GCHQ director criticises market uptake of cyber security measures

In his keynote speech at GCHQ’s IA15 event – the government’s “principal event for briefing the UK’s information security leaders” – GCHQ director Robert Hannigan told delegates that the government and industry needed to work out “how to foster a national ecosystem that promotes cyber security and the skills we need automatically”.

Mr Hannigan said he was “struck by the increasing concerns people have in everyday life about cyber threats”, and noted that there was “an increasingly sophisticated understanding in the public realm that cybersecurity affects everything they do”.

He then questioned whether, in spite of this heightened public knowledge about cyber threats and “significant” government efforts, “the international market for cyber security [was] working sufficiently well.”

In his opinion, it’s not.

Cyber Essentials

Last year, the government launched Cyber Essentials, a cyber security certification scheme that provides a set of five security controls, which organisations can implement to establish a baseline of cyber security, and against which they can achieve certification to prove their credentials. According to the government, implementing these controls will prevent around 80% of cyber attacks.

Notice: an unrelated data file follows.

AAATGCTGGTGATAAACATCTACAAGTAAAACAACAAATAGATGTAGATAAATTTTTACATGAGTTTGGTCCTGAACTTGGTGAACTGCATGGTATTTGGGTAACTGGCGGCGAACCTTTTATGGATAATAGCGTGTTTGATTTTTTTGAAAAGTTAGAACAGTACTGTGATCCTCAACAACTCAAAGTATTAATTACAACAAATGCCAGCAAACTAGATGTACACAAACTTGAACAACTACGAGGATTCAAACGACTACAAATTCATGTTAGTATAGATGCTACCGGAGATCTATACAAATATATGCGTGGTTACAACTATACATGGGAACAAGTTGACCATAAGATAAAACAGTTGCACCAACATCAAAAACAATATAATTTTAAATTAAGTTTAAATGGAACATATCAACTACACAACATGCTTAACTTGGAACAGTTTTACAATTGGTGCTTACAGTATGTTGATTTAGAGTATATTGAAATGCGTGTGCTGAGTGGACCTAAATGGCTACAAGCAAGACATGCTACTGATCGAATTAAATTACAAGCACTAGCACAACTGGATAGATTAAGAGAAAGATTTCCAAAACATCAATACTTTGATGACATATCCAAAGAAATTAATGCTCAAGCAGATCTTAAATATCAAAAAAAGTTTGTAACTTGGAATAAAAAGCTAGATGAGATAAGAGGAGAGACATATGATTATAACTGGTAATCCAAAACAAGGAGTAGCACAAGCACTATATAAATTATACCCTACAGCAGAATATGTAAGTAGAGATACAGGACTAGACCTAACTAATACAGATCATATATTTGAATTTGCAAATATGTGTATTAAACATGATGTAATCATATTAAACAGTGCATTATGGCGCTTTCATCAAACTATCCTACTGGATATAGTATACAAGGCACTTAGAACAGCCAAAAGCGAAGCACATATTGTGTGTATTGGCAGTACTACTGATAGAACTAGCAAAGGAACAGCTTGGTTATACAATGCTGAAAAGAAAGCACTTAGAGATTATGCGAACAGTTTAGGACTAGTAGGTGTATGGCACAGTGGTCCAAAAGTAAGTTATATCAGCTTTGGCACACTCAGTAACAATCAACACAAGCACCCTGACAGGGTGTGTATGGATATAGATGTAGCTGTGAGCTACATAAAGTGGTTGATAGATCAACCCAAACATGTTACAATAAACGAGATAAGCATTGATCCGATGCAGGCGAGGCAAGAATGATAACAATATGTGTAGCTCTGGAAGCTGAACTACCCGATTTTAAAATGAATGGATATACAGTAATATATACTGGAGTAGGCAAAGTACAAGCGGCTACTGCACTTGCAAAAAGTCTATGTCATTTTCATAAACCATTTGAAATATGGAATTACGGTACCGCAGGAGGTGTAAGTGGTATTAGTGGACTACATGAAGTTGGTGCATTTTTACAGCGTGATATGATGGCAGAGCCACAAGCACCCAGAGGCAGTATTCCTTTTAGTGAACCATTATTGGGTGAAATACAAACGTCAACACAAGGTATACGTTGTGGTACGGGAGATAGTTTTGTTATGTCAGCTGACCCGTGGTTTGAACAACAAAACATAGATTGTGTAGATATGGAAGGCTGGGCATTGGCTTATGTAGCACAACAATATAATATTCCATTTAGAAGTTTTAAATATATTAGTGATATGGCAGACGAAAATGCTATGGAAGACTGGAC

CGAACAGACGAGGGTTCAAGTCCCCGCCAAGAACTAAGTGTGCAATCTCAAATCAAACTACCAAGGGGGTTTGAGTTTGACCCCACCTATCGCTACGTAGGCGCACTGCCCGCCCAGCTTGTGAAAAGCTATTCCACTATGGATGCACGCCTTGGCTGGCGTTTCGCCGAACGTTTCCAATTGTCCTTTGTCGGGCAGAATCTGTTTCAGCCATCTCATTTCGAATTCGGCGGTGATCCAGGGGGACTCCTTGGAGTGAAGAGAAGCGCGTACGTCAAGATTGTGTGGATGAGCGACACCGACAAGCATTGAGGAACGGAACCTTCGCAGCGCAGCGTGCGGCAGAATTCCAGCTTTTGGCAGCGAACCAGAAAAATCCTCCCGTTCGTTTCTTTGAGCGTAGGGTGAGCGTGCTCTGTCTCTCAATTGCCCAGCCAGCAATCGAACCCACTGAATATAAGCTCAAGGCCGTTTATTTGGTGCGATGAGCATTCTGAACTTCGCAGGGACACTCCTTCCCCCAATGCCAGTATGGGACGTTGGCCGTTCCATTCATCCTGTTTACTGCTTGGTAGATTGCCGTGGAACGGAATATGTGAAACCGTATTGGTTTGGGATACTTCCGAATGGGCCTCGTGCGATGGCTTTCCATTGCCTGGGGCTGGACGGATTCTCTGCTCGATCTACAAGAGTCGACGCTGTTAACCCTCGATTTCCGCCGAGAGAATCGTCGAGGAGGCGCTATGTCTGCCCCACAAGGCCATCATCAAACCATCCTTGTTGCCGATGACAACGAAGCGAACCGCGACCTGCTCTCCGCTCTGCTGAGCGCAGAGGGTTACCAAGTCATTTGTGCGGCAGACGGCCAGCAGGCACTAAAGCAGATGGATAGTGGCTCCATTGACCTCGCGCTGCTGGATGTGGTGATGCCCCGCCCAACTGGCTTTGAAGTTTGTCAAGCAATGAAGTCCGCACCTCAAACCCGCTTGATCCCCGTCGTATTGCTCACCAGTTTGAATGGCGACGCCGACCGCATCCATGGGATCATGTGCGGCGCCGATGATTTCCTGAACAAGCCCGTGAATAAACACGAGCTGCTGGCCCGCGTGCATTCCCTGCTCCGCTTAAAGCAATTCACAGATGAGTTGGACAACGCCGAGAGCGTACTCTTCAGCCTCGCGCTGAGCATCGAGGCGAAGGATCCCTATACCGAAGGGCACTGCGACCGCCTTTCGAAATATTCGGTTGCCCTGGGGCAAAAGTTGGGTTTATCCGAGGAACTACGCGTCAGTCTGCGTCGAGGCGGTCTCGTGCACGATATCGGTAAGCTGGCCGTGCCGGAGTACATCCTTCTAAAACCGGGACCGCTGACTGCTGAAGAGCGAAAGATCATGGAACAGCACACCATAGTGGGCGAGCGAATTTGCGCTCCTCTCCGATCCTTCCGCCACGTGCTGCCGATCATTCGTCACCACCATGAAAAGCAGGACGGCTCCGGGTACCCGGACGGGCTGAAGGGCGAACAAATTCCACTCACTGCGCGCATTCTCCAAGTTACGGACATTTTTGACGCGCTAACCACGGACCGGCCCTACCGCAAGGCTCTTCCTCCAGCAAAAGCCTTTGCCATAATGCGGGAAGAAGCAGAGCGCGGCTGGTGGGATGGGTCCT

“There has been some very good progress,” Hannigan said. “Over 1200 companies are now registered as meeting the requirements of Cyber Essentials. Information sharing partnerships are flourishing in some sectors. Cyber risk reviews are helping transform others.

“But standards are not yet as high as they need to be.

“Take up of the schemes is not as high as it should be. So something is not quite right here. The global cyber security market is not developing as it needs to: demand is patchy and it is not yet generating supply. That much is clear.”

He concluded that “we cannot as a country allow this situation to continue.”

The government and GCHQ’s commitment to the Cyber Essentials scheme is indubitable. Recent initiatives demonstrate this – including government grants of £5,000 to help organisations achieve certification to Cyber Essentials Plus – and we can clearly expect a bigger push to encourage uptake of the scheme.

For more information about the Cyber Essentials scheme, and to see how you can secure your organisation for as little as £300, click here >>